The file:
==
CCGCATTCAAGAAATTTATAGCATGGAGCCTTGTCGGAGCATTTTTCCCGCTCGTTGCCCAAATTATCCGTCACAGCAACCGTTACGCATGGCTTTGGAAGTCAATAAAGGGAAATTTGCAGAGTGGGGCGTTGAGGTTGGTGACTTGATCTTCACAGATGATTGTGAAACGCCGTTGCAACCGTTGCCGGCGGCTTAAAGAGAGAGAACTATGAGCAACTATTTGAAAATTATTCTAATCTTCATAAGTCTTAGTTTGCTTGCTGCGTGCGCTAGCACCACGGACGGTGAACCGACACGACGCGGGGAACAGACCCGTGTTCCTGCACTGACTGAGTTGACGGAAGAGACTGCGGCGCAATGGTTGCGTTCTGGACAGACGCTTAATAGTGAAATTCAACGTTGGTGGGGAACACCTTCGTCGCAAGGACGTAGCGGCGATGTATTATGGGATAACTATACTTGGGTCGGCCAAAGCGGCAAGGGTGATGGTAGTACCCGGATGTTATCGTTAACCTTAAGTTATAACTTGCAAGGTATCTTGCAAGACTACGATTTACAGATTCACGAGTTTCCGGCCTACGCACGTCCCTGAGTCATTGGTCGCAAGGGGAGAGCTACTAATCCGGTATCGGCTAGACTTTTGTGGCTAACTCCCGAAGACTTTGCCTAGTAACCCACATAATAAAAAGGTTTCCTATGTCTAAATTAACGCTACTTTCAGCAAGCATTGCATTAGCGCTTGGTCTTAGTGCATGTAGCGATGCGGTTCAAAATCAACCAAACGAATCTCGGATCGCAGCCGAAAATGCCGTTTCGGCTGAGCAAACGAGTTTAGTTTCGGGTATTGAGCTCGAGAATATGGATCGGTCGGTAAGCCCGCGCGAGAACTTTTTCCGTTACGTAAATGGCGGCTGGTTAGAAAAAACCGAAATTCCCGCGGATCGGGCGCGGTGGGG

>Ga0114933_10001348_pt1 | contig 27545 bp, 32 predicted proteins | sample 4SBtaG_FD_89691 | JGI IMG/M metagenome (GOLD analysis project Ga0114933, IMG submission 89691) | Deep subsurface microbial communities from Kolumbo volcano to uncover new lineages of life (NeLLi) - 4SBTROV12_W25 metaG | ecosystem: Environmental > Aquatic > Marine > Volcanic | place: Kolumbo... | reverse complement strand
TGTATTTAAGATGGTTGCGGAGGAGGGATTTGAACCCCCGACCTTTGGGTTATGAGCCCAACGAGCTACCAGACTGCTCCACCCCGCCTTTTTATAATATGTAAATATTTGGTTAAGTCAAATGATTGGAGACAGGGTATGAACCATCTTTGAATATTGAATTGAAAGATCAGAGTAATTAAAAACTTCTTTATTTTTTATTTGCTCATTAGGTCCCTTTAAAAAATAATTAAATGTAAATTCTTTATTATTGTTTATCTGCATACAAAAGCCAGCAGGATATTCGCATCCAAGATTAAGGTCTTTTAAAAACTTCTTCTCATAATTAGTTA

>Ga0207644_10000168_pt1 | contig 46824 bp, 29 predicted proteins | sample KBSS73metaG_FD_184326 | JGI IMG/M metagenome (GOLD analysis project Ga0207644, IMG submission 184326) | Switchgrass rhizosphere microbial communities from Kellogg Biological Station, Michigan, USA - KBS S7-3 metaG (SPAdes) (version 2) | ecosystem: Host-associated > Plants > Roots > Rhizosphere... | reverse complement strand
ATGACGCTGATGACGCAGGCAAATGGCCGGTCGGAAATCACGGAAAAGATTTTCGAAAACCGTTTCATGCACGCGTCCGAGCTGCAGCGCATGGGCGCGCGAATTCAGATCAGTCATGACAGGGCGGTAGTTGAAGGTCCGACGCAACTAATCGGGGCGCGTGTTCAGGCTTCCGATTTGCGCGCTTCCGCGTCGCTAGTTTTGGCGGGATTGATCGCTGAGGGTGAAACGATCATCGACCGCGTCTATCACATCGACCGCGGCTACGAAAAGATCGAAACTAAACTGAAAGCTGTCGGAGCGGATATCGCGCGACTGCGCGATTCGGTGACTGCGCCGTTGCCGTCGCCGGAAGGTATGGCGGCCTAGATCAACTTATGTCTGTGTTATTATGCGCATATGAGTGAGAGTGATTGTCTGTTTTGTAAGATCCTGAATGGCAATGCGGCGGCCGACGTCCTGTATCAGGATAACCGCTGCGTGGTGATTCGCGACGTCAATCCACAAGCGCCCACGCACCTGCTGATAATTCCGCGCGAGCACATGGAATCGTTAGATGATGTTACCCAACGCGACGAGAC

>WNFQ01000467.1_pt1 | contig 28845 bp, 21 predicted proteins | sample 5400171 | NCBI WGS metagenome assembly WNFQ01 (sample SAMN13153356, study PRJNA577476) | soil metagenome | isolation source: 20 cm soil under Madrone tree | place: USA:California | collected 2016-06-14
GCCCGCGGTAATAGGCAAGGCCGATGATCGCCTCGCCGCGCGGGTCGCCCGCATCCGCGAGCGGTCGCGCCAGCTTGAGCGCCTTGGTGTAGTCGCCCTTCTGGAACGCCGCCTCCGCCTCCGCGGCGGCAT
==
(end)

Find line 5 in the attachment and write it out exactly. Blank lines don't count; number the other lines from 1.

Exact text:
ATGACGCTGATGACGCAGGCAAATGGCCGGTCGGAAATCACGGAAAAGATTTTCGAAAACCGTTTCATGCACGCGTCCGAGCTGCAGCGCATGGGCGCGCGAATTCAGATCAGTCATGACAGGGCGGTAGTTGAAGGTCCGACGCAACTAATCGGGGCGCGTGTTCAGGCTTCCGATTTGCGCGCTTCCGCGTCGCTAGTTTTGGCGGGATTGATCGCTGAGGGTGAAACGATCATCGACCGCGTCTATCACATCGACCGCGGCTACGAAAAGATCGAAACTAAACTGAAAGCTGTCGGAGCGGATATCGCGCGACTGCGCGATTCGGTGACTGCGCCGTTGCCGTCGCCGGAAGGTATGGCGGCCTAGATCAACTTATGTCTGTGTTATTATGCGCATATGAGTGAGAGTGATTGTCTGTTTTGTAAGATCCTGAATGGCAATGCGGCGGCCGACGTCCTGTATCAGGATAACCGCTGCGTGGTGATTCGCGACGTCAATCCACAAGCGCCCACGCACCTGCTGATAATTCCGCGCGAGCACATGGAATCGTTAGATGATGTTACCCAACGCGACGAGAC